• Free Zones in Panama:  Comparative Advantage
  • July 26, 2012
  • Law Firm: Mossack Fonseca Co. - Panama Office
  • Through the enactment of special laws, Panama has established itself as an international center for logistics, banking, legal and maritime services. Today, in addition to the world famous Colon Free Zone, the country has promoted the establishment of well-known international companies and the development of new technologies through the creation of "special areas" that offer excellent tax, immigration, labor and operational incentives. By way of illustration, we cite the Panama Pacifico Special Economic Area, the Multinational Companies Headquarters and the City of Knowledge.

    Additionally, in an effort to update its legislation and adapt it to the guidelines of the World Trade Organization, Panama enacted Law No.32 of April 5, 2011, which repealed the old Act on Processing Export Zones (Act No.25 of 1992), and created the new Comprehensives and Simplified Regime of Free Zones, which may be established anywhere in the country, as long as their activities do not significantly impact the local ecosystem.

    To date, according to statistics provided by the Ministry of Commerce and Industry, there are fourteen Free Zones registered, nine of which are already operating. Within these zones, eighty-nine companies have been set up under the previous law and nine under Law 32 of 2011, generating two thousand seven hundred and twenty-nine new jobs.

    Within the free zones, the customs and tax regime is applied differently, allowing the establishment of companies whose production or services are directed to the foreign market. The enactment of this law has expanded the range of opportunities for the establishment of manufacturing, assembly and high-tech companies, as well as higher education institutions, logistics and environmental services, among others.

    The law provides for two kinds of licenses, namely: the Promoter/Developer License and/or the Operator's License and the Free Zone-Based Company License. This Act benefits both the developer as well as any individual or company that decides to be based within a Free Zone. The Developer conceives the idea and develops it while the operator is the one who assumes the management and administration of the Free Zone entity. The institutional and administrative formalities for obtaining licenses must not last more than three months.

    Among the most important requirements to become a Developer is making a minimum investment of U.S.$250,000.00 and have a minimum of two hectares of land to develop the project.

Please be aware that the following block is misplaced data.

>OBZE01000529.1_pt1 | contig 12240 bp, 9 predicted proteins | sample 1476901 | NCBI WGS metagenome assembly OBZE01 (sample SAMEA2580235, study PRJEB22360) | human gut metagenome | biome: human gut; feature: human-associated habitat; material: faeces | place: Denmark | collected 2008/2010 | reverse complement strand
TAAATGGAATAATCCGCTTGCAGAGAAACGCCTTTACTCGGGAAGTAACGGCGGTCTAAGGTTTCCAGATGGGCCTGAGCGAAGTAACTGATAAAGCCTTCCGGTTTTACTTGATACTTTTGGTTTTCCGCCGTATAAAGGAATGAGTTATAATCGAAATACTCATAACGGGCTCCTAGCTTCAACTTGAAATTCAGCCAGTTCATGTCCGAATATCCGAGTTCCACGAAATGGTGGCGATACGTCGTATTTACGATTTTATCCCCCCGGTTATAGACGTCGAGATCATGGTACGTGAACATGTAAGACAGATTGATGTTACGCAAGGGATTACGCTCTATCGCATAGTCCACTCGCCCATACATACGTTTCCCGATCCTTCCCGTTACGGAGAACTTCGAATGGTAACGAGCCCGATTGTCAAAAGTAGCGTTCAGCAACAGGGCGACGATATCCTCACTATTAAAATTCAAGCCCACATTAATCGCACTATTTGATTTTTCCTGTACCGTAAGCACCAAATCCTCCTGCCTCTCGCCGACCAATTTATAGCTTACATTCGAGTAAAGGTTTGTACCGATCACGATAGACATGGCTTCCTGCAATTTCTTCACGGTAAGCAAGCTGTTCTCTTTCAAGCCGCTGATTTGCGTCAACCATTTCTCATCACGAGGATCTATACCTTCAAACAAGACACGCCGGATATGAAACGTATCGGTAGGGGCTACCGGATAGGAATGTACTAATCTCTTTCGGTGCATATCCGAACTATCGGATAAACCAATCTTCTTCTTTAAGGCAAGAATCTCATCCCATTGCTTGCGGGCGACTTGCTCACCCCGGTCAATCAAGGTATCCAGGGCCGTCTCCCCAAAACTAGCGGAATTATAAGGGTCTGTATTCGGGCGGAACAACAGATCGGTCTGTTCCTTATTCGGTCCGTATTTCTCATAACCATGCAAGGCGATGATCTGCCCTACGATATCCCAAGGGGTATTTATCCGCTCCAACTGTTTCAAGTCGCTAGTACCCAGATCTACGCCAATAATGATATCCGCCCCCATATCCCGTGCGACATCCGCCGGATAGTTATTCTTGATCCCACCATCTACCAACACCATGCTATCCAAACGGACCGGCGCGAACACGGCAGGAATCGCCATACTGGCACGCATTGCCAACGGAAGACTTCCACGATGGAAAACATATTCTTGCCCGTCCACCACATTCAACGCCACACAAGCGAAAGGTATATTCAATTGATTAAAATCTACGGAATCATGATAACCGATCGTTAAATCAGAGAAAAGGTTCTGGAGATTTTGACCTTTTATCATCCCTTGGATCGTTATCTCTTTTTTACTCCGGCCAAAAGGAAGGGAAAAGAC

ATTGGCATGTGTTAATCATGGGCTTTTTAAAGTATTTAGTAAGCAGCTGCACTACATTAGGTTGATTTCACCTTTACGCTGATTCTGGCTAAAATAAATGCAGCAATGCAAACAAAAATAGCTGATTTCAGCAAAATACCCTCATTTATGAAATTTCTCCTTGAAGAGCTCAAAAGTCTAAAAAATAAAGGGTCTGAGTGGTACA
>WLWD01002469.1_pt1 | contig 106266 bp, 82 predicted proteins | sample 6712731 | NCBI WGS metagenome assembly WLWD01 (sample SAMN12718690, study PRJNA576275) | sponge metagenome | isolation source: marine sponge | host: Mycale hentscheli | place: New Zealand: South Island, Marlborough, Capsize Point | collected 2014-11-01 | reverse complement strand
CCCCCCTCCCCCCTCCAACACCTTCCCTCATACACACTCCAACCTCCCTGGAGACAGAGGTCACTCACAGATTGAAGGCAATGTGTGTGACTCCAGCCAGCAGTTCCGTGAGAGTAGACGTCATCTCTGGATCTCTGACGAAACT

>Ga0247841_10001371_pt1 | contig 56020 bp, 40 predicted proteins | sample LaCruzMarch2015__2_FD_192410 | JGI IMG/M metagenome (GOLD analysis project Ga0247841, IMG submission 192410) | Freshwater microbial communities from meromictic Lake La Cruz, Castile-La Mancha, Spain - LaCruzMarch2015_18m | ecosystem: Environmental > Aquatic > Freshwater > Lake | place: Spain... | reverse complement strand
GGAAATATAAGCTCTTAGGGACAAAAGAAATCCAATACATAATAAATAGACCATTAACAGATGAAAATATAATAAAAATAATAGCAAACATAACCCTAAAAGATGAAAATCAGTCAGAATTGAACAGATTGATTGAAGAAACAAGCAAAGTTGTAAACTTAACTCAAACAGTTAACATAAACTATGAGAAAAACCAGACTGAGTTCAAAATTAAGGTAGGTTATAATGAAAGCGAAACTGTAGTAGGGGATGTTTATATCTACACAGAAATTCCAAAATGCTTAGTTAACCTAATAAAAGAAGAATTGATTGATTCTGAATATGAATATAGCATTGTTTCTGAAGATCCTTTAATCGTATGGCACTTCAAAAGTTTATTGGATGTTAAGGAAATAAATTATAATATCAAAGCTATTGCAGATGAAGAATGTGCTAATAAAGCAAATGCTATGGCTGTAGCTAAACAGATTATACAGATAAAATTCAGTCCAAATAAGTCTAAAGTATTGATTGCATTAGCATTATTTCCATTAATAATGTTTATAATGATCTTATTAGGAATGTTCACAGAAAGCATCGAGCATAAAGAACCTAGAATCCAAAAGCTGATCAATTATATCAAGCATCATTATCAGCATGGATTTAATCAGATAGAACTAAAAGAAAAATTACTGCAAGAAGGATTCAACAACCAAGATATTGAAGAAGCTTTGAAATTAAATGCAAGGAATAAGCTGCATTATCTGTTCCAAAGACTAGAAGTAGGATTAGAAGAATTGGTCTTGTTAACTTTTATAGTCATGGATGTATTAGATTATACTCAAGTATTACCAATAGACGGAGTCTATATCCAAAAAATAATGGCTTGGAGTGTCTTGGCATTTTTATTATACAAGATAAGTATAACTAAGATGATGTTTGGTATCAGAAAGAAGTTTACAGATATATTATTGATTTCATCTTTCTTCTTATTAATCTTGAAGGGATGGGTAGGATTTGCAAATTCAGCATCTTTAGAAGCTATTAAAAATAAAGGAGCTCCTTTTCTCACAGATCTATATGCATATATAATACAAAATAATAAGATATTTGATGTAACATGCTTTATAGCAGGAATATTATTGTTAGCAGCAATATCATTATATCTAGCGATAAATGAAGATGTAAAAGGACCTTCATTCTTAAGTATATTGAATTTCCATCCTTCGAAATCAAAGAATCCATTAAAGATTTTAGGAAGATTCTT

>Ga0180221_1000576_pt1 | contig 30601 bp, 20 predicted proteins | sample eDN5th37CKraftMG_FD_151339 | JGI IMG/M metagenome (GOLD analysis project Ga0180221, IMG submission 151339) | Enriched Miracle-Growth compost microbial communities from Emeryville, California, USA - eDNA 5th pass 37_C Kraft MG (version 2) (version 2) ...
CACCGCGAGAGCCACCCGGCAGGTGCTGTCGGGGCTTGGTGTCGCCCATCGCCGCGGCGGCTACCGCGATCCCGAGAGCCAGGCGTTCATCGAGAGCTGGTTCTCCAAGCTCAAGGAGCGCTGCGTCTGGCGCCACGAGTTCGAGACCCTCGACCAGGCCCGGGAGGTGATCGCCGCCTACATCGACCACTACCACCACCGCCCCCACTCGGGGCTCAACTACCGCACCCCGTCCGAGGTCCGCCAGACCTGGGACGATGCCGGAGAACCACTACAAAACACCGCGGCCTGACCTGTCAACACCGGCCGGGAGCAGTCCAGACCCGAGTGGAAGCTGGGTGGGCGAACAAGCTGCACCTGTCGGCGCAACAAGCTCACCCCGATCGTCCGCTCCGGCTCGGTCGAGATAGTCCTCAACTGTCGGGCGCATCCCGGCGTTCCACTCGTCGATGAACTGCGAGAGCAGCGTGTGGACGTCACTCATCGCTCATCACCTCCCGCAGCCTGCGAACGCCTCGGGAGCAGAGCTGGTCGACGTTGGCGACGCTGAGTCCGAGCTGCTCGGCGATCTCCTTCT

As for the requirements to obtain a License for a company based in a previously established Free Zone, they are  different and no minimum investment is defined.  However, if the employer wishes to apply for the Permanent Resident Visa as a Free Zone Investor, he/she will need to make a minimum investment of $250,000.00.

    As for the tax benefits, the general principle is that any company established under this scheme will be exempt from direct and indirect taxes, thereby enjoying exemptions on imports of raw materials, the import of equipment, supplies and any goods or services required for their operations. Notwithstanding the foregoing, from January 1, 2016, companies will start paying some taxes, which remain minimal, for example, the tax for the payment of dividends to its shareholders. By law, this tax only represents 5% of the profits distributed to shareholders.

    Another tax that will take effect from 2016 is the annual tax of 1% on the company’s capital. This tax is paid in lieu of the 2% tax for the notice of operation. The amount payable in respect of this annual tax shall not be less than $100.00 nor more than $ 50,000.00.

    This law also creates an immigration regime that allows applicants to obtain permanent resident visas for investors and temporary visas for workers, students or researchers. In addition, traders and investors may apply for short-stay visas for a term of nine months, enabling them to evaluate business opportunities, investments or transactions within the Free Zones.

    With regard to labor issues, it is important to note that labor relations within a free zone are handled in a more flexible manner than that existing in businesses located in the rest of the country.

    In sum, the aforementioned law affords multiple incentives which together with other advantages offered by the country, when compared to its closest competitors, seek to turn Panama into the best scenario at the regional level for foreign investments, and thus contribute to employment creation, technology transfer and increased exports.

    The growth in exports recorded since the enactment of Law No. 32 of 2011 and the increase in the number of companies formally established are clear examples that multiple objectives are being achieved. The future looks prominent for Panama’s free zone system, whose success will depend on adequate international marketing by the competent authorities.